How may calories should I eat?
I think it is fair to say that we have all heard of calories. They are located on every food label in America (and the world) and many of us take it as far as to count them.
Well, the question now becomes, when looking at those calories – how many calories should I be eating per day?
The U.S. Food & Drug Administration (FDA) recommends 2,000 calories per day on average but as we know, calorie needs may be higher or lower and vary depending on your age, sex, height, weight, and physical activity level AND goals.
What are calories made of?
To keep things simple, calories are made from three macronutrients: protein, carbohydrates, and fats. For every gram of protein, carb or fat, there is a calorie number associated with it. This then contributes to the total amount of calories in food.
Protein and carbohydrates have 4 calories per gram while fats have 9 calories per gram. As you can probably imagine, someone with a higher fat diet, has the tendency to exceed their calorie goal for the day.
Calories-In Vs. Calories-Out
You put food into your body, those are calories in. You burn calories each day – those are calories out. Your body burns a certain number of calories at rest every single day. This number is what’s known as your basal metabolic rate. If you were to sit on the couch all day tomorrow and do nothing, your body would burn a certain number of calories.
To figure out how many calories your body needs in order to maintain your current status (calories in) you factor in what you do for work (are you sitting all day, etc.), exercise activity, and non-exercise activity like fidgeting/body movement.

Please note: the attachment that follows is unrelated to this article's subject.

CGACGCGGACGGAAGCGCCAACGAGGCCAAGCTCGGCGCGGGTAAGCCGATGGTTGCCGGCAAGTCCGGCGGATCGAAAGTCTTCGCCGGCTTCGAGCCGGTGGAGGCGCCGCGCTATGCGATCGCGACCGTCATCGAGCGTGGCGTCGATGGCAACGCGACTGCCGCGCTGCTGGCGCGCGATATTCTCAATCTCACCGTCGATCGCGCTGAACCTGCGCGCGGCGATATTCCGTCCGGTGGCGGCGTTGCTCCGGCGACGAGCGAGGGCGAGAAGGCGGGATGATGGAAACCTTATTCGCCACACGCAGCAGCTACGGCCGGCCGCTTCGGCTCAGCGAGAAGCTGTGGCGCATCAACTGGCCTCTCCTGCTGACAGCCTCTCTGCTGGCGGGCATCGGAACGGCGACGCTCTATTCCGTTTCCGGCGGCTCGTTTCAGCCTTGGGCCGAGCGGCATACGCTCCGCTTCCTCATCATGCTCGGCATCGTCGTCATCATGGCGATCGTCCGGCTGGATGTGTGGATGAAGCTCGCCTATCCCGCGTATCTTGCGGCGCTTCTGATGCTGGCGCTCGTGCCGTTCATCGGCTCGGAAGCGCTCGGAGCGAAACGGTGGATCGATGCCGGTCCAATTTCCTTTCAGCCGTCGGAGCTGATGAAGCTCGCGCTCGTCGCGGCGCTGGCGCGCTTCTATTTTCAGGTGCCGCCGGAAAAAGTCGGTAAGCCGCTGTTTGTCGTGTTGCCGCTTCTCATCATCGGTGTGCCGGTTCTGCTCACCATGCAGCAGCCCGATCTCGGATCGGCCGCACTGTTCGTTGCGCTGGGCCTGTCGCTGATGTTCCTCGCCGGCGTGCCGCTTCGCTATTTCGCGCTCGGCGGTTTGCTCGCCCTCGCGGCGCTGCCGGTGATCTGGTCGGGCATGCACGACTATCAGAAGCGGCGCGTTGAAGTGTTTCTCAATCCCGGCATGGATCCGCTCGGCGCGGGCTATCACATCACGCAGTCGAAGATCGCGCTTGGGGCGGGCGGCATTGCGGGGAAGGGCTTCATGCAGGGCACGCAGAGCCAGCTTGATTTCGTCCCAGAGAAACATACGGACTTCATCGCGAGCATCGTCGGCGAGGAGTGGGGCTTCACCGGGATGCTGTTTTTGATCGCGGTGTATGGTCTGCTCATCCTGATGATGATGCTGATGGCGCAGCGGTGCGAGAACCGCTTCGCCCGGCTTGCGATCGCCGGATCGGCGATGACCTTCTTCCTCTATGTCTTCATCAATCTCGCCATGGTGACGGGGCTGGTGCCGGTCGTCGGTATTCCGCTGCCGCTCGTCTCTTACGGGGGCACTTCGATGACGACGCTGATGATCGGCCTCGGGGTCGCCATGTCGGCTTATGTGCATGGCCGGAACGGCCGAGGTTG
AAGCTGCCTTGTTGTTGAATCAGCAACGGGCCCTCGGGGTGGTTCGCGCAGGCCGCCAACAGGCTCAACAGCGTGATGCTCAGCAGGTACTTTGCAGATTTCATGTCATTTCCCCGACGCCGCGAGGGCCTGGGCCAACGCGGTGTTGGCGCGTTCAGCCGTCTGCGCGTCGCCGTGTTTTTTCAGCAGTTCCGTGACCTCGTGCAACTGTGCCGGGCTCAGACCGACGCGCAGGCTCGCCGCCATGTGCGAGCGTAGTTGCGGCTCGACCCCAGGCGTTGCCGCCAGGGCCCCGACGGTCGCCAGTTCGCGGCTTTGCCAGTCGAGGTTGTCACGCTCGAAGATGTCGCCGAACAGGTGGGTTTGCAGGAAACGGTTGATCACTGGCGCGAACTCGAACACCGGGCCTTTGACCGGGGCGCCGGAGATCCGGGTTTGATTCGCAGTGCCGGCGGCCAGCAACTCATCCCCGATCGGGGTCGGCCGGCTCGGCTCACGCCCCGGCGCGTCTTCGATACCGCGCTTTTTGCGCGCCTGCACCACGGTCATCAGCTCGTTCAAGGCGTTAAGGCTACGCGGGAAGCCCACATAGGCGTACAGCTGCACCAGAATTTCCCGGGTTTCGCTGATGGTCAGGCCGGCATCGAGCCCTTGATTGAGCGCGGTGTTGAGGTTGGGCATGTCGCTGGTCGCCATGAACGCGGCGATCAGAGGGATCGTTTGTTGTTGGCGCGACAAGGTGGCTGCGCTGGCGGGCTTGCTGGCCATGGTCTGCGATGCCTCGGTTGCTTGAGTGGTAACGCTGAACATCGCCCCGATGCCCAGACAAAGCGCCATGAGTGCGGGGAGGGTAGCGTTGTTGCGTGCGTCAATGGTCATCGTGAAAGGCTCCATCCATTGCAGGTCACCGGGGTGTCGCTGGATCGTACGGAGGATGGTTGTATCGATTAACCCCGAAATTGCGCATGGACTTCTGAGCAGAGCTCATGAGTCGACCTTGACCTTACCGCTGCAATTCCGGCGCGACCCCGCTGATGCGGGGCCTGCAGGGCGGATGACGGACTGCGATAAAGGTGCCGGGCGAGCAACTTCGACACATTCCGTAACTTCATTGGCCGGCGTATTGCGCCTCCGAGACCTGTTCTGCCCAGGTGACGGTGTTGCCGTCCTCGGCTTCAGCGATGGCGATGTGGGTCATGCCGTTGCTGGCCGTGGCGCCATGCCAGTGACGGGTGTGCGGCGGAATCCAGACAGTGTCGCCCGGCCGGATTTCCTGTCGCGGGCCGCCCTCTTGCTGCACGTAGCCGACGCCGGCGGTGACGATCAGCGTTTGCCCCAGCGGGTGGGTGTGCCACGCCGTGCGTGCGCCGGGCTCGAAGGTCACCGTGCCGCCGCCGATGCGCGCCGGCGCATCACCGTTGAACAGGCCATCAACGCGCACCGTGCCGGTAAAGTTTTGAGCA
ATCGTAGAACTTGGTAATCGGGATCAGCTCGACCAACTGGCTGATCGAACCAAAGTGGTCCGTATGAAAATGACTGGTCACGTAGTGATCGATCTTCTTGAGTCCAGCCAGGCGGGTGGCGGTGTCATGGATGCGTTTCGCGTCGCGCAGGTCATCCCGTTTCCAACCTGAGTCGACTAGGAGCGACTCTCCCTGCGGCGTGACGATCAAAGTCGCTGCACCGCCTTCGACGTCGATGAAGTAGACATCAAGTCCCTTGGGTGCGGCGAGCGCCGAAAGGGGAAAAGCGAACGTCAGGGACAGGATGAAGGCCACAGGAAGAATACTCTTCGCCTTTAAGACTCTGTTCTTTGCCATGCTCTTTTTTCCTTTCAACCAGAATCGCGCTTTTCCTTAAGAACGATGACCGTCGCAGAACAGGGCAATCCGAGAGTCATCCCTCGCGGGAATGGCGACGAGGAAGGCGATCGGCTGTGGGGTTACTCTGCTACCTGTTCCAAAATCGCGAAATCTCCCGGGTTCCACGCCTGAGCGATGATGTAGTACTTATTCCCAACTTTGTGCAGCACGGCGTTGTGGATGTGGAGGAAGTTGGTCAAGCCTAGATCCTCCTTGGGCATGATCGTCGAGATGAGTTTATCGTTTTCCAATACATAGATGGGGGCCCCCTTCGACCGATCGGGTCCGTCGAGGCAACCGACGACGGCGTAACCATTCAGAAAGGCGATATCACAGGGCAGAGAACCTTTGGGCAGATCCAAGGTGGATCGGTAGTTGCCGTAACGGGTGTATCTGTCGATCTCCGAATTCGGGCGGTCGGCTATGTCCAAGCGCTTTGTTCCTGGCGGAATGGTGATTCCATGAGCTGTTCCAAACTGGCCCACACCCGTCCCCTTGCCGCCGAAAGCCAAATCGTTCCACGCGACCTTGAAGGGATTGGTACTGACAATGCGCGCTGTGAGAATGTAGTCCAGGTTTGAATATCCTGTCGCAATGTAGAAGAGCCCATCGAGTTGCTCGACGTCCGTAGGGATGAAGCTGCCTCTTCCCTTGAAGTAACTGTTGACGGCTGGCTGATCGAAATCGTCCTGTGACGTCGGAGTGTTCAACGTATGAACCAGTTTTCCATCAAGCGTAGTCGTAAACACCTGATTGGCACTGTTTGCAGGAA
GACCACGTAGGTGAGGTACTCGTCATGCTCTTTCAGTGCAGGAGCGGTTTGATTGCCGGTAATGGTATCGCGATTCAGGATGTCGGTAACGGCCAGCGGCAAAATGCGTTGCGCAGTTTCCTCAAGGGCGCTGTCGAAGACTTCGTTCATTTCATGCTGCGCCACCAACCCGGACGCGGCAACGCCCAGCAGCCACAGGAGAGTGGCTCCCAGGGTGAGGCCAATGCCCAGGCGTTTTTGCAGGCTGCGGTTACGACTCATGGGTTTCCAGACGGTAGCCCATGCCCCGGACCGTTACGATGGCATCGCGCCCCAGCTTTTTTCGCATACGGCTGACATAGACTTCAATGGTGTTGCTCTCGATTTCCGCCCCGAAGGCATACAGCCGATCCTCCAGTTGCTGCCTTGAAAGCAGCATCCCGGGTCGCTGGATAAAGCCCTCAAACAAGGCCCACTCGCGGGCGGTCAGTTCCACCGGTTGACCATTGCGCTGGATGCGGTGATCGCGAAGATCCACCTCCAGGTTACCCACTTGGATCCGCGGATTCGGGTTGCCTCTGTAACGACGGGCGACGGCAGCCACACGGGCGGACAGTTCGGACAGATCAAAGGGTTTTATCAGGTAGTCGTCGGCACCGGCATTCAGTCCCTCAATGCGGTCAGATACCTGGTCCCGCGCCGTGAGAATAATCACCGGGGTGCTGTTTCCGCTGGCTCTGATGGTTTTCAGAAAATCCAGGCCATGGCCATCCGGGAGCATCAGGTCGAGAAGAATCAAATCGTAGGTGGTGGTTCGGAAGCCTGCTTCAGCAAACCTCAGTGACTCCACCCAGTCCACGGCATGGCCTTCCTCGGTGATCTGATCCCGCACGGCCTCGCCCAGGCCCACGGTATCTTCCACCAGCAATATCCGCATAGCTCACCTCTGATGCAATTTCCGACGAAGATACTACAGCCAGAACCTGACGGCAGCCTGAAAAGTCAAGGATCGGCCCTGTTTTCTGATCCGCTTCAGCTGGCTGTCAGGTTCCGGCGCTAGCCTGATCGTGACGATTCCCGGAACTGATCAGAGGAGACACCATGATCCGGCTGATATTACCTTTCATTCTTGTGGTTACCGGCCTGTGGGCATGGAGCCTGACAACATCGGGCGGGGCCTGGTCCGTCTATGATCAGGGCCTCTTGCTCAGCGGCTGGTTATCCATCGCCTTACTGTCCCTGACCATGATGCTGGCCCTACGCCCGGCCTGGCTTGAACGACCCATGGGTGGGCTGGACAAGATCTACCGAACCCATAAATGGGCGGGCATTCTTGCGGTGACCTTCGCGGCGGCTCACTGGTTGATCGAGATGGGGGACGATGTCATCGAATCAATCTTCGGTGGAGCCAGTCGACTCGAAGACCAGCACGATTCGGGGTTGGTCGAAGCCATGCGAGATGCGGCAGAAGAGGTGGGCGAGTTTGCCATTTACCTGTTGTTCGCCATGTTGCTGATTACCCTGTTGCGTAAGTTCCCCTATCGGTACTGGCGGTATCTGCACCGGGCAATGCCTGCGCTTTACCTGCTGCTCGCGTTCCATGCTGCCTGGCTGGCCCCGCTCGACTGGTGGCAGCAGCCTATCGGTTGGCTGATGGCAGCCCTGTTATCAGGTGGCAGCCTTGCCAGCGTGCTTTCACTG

How to calculate how many calories you burn at rest?
Using a TDEE Calculator can give you a good idea of where you should be for your maintenance calories if you do not have access to a machine that can measure your basal metabolic rate.
If you are lucky enough to have access to a machine that measures BMR, like an Inbody machine, that is going to be an extremely accurate way of measuring exactly what you need to hit your goals.
Caloric Surplus Vs. Caloric Deficit
Now that you understand what you need to do to maintain, you have to adjust that number for your goal.
Calories over your maintenance puts us in a caloric surplus, resulting in increased muscle mass. Calories under your maintenance puts us in a caloric deficit, resulting in decreased body fat.
Getting the best results
Regardless of goal, the best way to get results is to track. If you want to get stronger, you should track your workouts and weights each time you exercise. If you want to improve your finances, you have to budget and keep track of your spending.
The same goes for nutrition.
You wouldn’t make a trip cross country without a map or GPS. The chances of you getting lost or at least the trip taking much longer than necessary is highly probable.
If you are trying to put on muscle but don’t know how many calories to eat to get there, chances of you hitting your goal efficiently are pretty slim.
If you need help, have questions, or need access to an InBody machine, stop by any Peak Nutrition location. Our goal is to GET YOU RESULTS.